Certainly it was the Appendices – with their notes on language, on unique alphabets which were not mere substitution ciphers of the standard alphabet, fragments of legends and events thousands of years in the past – that gave me the feeling of awesome spans of time and depths of reality that infused Middle-Earth. I could see the immense work devoted to that universe, and it was (and is) one of the few things that left me feeling humbled when I contemplated what he had done, and how much work had gone into that construction.
The work, of course, would be pointless if the story it supported didn't work, but work it does. For some, the language is overwrought, ponderous, and the story takes far too long to get moving; but to me, the stage-setting of the Birthday Party, of the hints of danger interspersed with the protagonist Frodo just mostly going on with his life, are necessary parts of what comes after. We couldn't empathize so much with Frodo, Sam, Merry, and Pippin and their concern for their homeland the Shire if we had not seen the Shire, and recognized how precious that quiet, semi-hidden land is – how mundane, yet extraordinary, just as are its inhabitants, the diminutive Hobbits.
Tolkien's vision pretty much defined all the key players in epic sagas – the Old Wise Wizard, the Lost King, the Dark Lord, the small yet important little persons, modern views of Dwarves, the noble Elves, etc. – and yet it is interesting to note that many of the later interpretations of those roles, though clearly inspired by Tolkien's, almost invert them in practice.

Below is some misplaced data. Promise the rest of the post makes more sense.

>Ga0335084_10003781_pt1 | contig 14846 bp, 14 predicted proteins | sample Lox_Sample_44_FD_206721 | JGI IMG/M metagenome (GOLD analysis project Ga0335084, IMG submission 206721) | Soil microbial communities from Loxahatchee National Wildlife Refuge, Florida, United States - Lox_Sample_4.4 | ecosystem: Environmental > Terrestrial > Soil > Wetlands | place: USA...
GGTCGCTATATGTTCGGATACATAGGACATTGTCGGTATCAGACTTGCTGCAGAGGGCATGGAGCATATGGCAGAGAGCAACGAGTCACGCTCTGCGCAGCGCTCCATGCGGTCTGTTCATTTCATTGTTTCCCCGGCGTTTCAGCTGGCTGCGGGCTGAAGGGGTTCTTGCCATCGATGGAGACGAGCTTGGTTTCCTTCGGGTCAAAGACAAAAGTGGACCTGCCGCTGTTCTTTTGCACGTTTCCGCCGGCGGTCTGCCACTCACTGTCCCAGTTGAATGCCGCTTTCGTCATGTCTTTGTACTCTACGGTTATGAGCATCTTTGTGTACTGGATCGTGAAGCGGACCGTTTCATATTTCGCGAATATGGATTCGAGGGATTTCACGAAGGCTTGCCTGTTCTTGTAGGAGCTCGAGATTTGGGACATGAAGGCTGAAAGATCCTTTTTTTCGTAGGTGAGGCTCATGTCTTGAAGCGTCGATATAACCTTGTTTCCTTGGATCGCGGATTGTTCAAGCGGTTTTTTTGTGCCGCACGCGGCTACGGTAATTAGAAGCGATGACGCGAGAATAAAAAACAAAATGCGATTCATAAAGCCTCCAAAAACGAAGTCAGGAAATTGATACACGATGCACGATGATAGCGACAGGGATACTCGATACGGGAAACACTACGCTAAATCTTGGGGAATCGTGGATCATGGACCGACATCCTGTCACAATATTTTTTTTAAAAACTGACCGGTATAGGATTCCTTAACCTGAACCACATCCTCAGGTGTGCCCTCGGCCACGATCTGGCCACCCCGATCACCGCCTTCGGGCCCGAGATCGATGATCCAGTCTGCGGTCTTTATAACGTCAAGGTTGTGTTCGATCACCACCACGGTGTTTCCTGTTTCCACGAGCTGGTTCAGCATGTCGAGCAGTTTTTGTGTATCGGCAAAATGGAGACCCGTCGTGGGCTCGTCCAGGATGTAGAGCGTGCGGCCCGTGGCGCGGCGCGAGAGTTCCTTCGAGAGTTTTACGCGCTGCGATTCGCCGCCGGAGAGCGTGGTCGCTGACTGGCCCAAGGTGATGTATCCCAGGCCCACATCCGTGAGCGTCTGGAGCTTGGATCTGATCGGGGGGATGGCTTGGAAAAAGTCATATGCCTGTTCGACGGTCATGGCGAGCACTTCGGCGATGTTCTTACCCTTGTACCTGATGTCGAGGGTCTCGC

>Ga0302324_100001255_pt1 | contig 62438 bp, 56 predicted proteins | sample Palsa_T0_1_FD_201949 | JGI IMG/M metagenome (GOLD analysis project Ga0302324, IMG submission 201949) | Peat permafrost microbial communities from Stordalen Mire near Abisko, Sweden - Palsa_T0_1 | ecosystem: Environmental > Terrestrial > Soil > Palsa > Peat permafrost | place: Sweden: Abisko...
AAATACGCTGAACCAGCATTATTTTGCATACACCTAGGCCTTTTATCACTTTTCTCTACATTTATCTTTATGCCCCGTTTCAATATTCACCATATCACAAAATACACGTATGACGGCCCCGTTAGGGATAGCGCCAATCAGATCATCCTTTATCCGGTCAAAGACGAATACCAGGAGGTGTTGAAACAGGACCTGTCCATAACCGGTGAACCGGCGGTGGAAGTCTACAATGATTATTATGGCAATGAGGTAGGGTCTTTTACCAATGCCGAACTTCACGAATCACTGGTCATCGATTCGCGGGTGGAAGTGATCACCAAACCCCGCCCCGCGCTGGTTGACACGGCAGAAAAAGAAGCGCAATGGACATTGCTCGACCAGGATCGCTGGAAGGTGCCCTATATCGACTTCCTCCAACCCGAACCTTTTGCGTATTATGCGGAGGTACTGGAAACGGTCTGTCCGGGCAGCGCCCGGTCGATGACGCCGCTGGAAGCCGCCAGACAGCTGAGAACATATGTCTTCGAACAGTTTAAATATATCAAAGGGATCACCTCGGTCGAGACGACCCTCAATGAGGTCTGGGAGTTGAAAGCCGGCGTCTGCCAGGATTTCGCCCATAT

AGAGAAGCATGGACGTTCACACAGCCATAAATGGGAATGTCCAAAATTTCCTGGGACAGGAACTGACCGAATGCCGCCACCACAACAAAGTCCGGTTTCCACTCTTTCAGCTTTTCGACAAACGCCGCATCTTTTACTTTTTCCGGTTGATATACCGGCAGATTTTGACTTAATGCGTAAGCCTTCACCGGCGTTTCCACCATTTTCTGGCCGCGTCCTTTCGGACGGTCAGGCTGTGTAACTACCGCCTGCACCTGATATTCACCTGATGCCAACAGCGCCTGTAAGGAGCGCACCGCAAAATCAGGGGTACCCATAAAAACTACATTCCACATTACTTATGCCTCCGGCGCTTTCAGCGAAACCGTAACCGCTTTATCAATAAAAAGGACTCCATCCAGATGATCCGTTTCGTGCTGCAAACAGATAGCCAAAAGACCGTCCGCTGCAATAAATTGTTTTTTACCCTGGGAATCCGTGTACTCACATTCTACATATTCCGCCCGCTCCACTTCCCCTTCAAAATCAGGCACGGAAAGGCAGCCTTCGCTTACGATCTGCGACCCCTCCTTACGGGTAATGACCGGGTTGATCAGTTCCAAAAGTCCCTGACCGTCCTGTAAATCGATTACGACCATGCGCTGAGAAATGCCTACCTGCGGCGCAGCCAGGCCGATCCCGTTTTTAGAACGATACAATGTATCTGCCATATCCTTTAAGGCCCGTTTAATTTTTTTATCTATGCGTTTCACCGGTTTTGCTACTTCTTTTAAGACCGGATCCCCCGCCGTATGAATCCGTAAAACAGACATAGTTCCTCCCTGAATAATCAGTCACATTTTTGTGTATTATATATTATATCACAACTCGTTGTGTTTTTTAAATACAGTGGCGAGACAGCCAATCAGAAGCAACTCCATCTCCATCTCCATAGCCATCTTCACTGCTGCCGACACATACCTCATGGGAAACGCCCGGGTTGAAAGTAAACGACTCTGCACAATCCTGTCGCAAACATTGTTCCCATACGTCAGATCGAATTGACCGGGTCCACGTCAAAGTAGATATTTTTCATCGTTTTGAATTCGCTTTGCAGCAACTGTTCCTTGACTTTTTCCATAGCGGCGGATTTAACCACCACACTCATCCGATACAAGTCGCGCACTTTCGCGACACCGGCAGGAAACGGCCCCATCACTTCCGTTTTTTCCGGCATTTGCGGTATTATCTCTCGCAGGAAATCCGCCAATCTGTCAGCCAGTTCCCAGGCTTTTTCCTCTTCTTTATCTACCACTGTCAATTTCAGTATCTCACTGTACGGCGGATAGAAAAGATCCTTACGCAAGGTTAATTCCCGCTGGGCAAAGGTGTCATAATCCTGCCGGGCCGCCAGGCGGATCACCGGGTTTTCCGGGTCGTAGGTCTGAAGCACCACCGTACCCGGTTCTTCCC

Gandalf is called a wizard and is, in fact, a being of great power, yet we almost never see him using that power. There are literally only a handful of times in Lord of the Rings where he does anything magically impressive. This contrasts with many other works, in which the defining trait of a wizard/mage is that he throws around magic. D&D took this to the extreme; low-level wizards are so fragile that if they didn't have magic they'd be insane to step outdoors, while higher-level wizards can level towns in a fit of pique.
Similarly, Aragorn is the Lost King, a descendant of an ancient line destined to inherit the greatest mortal kingdom on the planet. Yet, unlike many of his later parallels, his greatest fame and skill is not being a great warrior – although he is one – but a great healer. It is in fact this characteristic that is considered one of the signs that he is, in fact, the destined King.
As another example, the primary antagonist of the entire trilogy, the Dark Lord Sauron, isn't even seen directly at any point in the trilogy. There is a brief vision of him in a Palantir by Pippin, and a few others describe their views or visions of him, but in actuality the Big Bad never puts in an appearance in the whole trilogy. There is no dramatic confrontation, no Villain Rant, nothing. Sauron isn't even really a character. For all the effect his personal actions have on the plot he might as well be a natural disaster or a random encounter generator. In other works, it is almost invariably the case that the Big Bad will, and must, be confronted by the Heroes at the end of the series.